He listened, shuffling down another couple of steps to the paved walkway.
There. In the shadows. The barely there cry came again.
The moment Henry stepped out the door of his apartment complex, he shivered with a chill then violently sneezed three times. He removed his sanitizer from his back pocket and shuffled down the steps. Cars zoomed past the street. The wind tickled his nose. He shuffled backwards and peered around the corner of the building. He swore he heard a sound. A cry. Soft, like a lamb, urgent and hungry.
In the first example, Henry is moving, leaving his apartment when an outside irritant stings his nose and he sneezes (external influence/action). He hates sneezing (thinking). He reacts to his phobia of germs and reaches in his pocket for his hand sanitizer (result of what we are thinking).
In the second passage, we go from action to action to action. We miss a point about the character. We miss his phobia. We miss the connection between the first action and the second action. Then we miss the reason why he turned and went back to the building.
So as we write, don’t forget motive, intention, and the process which leads our characters into action. Write for logic and sequence.
Fridays are all about celebrating the Small Things thanks to a weekly blog hop created by author Lexa Cain. Joint co-hosts this week are authors L.G. Keltner @ Writing Off The Edge Tonja Drecker @ Kidbits Blog The mission coincides with what I’m hoping to do with my own writing, inspire and focus on the light when those slippery shadows creep around our shoes. Want to sign up? Click Lexa Cain’s link to find out more.
Do you make lists?
Do you write notes to remember tasks you need to do?
Have you ever made a list about all the good things about you?
I’m revisiting an old blog hop called Celebrate the Small Things. It’s a wonderful way to remember all the sunshine in a day when skies seem dark and the wind is so cold you can’t seem to find any warmth, on the inside.
This week I’m picking self -miracles. Those choices you’ve made in your life because you believed in yourself and the work you knew you’d have to do, but you did it anyway.
The idea for today’s post came from my son’s homework assignment. I’ve spent the last two days home with my son who’s had a fever. He had a reading passage on Jackie Robinson, a famous American baseball player, and I enjoyed reading it and reflecting on the questions as much as my son did. Mr. Robinson believed in himself. Mr. Robinson inspired me. I’ve been reflecting of specific choices I’ve made to focus on being a mother these past almost 10 years, and to also live a few of my deeper passions by giving up some larger less weighted ones.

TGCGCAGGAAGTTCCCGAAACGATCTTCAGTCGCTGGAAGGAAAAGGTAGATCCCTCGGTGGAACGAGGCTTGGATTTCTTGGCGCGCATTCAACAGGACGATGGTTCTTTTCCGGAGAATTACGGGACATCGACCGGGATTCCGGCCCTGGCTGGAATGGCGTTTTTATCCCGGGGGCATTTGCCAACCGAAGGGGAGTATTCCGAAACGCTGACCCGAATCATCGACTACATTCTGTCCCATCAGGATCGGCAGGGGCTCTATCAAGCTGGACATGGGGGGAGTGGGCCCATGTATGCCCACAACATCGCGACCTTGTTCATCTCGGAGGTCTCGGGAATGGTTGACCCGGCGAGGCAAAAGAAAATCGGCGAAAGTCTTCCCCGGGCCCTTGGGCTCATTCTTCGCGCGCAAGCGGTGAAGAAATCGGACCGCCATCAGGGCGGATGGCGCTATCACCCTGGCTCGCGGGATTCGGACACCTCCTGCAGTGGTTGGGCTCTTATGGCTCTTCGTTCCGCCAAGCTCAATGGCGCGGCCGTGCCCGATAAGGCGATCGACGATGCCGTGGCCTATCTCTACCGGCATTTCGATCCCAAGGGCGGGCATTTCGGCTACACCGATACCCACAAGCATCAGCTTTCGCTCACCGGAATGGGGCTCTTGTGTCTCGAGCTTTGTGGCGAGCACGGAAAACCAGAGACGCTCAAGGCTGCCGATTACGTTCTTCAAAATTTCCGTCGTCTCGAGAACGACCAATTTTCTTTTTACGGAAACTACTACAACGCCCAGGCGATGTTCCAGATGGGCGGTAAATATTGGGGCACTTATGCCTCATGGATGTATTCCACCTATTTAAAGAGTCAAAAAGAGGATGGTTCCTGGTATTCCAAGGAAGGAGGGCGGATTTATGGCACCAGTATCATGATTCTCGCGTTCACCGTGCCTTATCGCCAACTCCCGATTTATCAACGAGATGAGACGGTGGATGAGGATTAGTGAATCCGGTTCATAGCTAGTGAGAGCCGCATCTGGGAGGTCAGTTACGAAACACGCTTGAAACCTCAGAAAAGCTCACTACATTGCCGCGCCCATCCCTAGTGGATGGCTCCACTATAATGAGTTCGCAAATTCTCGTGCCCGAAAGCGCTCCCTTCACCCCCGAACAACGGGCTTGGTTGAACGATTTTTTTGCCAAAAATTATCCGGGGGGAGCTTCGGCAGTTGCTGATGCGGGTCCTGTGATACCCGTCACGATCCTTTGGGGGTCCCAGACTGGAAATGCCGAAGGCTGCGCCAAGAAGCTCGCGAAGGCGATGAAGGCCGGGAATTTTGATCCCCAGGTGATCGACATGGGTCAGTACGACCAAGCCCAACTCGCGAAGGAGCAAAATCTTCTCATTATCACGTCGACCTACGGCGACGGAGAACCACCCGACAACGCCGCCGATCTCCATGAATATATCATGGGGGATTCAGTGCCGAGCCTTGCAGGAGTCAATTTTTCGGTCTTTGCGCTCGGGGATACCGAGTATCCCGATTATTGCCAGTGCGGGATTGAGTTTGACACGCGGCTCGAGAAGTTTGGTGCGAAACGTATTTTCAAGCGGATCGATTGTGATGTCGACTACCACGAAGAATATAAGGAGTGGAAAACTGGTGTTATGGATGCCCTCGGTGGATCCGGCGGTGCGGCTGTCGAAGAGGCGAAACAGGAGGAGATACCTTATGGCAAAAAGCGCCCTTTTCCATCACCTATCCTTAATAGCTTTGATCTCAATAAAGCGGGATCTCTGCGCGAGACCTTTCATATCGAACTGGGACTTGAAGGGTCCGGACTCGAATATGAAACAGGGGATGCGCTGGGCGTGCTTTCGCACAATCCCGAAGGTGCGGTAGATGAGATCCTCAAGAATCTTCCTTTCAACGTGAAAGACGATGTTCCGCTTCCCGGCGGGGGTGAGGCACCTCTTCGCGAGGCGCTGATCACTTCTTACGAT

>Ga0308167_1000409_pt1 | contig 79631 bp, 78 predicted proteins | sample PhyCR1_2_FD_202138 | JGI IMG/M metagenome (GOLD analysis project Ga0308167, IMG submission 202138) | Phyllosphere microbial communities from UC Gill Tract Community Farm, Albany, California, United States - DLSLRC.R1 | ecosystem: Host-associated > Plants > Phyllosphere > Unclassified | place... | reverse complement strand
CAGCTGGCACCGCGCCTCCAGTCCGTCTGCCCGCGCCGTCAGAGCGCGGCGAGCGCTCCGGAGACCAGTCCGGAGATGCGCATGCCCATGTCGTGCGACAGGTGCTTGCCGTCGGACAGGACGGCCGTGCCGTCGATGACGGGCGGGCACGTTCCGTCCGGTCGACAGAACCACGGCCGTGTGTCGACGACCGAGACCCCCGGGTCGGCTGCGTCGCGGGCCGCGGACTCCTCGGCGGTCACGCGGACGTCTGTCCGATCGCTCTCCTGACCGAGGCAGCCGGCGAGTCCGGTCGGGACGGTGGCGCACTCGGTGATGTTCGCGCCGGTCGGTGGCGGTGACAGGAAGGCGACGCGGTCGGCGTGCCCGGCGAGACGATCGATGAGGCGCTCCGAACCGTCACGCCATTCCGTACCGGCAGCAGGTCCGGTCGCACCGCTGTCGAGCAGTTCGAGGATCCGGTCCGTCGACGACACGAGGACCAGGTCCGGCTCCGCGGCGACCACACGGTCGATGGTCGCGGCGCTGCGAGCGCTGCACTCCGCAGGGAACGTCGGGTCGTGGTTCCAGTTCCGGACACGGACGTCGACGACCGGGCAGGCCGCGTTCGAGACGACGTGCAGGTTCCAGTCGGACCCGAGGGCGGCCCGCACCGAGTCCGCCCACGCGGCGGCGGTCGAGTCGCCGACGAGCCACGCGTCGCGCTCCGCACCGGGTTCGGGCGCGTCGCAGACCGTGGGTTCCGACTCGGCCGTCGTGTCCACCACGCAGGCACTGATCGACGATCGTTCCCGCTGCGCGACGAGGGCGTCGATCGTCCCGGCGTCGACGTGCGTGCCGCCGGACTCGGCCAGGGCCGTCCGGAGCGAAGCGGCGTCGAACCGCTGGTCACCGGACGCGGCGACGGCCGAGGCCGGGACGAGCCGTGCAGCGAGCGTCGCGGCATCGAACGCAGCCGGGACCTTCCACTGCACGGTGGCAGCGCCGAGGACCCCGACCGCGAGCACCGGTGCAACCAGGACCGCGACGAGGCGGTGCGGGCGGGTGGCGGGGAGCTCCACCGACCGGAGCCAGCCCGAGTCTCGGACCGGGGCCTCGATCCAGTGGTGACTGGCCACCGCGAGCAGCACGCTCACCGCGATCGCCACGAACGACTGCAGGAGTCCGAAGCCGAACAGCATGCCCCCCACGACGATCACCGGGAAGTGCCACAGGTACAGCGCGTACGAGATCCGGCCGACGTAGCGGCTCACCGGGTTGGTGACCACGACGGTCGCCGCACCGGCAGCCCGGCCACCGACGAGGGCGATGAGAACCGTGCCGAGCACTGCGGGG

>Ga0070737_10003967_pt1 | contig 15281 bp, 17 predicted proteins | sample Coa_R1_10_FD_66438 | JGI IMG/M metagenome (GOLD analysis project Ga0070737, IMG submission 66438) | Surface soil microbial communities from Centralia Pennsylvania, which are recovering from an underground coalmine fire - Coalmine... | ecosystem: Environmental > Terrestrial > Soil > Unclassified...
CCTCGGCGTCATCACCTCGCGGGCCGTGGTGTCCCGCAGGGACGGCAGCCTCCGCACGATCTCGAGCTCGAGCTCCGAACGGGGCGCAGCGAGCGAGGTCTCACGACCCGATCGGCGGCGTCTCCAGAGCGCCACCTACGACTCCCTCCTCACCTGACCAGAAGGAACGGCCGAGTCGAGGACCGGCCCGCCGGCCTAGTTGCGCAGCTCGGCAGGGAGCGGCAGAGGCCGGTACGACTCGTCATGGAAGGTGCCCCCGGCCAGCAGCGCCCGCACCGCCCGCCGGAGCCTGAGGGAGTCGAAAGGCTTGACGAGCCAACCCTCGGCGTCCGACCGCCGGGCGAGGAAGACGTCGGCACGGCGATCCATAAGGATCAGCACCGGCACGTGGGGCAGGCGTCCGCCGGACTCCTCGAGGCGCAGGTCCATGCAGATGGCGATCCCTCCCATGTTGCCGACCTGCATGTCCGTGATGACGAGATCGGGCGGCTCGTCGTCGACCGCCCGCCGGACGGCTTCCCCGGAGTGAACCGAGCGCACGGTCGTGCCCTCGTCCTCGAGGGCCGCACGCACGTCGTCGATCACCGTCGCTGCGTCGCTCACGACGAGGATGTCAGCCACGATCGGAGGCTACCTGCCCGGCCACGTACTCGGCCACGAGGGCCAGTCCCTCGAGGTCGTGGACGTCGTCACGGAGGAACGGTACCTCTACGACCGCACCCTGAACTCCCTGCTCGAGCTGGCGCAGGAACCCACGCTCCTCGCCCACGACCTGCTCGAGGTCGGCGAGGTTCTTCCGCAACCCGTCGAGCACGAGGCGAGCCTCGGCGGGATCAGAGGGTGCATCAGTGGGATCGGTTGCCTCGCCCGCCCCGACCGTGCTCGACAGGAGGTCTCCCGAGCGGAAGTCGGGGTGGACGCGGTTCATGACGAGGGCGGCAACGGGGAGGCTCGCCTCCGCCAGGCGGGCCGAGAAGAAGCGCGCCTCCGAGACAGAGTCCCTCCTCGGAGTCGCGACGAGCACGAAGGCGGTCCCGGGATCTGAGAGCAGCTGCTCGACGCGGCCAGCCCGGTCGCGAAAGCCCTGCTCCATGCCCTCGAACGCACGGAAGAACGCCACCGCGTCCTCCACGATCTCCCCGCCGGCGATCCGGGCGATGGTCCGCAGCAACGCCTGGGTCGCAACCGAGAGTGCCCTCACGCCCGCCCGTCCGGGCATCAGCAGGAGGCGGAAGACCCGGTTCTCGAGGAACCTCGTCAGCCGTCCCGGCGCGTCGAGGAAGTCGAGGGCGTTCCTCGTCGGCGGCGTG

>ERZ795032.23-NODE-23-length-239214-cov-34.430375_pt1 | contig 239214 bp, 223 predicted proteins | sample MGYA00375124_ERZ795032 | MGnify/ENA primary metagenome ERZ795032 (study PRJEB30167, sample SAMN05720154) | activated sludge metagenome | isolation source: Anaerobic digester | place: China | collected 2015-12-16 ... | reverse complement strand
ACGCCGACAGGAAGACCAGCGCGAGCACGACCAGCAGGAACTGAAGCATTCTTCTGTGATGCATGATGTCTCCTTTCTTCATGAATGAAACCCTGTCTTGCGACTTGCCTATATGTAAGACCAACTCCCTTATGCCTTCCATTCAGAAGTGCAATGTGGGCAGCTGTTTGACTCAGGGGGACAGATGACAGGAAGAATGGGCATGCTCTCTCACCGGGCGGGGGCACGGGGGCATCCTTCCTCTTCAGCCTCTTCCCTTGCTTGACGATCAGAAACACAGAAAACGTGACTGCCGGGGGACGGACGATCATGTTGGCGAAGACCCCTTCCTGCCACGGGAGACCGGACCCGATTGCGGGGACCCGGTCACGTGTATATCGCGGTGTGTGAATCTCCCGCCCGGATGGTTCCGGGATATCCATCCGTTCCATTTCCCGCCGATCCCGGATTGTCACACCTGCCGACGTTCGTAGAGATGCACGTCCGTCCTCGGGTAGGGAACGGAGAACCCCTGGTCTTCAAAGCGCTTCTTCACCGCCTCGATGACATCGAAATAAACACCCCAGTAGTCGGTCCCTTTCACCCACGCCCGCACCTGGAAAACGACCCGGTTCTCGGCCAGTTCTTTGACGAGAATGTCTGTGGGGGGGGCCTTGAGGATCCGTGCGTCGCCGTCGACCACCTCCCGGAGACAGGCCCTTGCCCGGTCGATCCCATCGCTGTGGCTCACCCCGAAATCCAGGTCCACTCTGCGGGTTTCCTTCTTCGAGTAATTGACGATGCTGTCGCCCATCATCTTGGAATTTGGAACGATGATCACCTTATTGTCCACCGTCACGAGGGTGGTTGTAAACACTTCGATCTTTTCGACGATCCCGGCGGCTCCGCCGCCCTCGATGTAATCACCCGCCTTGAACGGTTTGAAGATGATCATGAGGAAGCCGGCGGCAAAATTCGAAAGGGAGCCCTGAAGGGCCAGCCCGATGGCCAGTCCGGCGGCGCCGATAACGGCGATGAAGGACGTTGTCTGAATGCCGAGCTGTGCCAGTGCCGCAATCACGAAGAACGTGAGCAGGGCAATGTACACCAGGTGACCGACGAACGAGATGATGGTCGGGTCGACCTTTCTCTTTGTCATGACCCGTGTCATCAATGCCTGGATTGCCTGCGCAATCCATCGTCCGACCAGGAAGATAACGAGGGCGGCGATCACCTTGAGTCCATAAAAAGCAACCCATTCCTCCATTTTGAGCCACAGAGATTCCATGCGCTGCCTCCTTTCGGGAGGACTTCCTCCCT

So how am I manifesting self- miracles?
I’m celebrating two accomplishments this week. On the work side, I built a bridge in the office and really listened to what others were saying in order to develop graphic concepts that mattered to a team and not just me.
On the personal side, I’m celebrating my choice to leave a fast-paced traveling career so I could be there as a mother for my two little ones. My son has had a fever for half the week and I’m thankful I’ve been home with him. I’m thankful my current job is so understanding. I’m thankful I’m a short distance away from my kids’ school so I can be there in the event of any emergency. So I can have lunch with each of them once a week. So I can meet all their friends and be involved with their lives.
The key to self-miracles from what I understand, is believing in yourself so much, you “bet on yourself.” You realize what you want and love and need, and you go for it.
As a result of “betting on you,” tiny miracles begin to grow. Faith begins to grow and take over. Before you know it, you’re growing too.
Happy Friday, all. Make that list 😉
“This ain’t fun. But you watch me, I’ll get it done.” ~ Jackie Robinson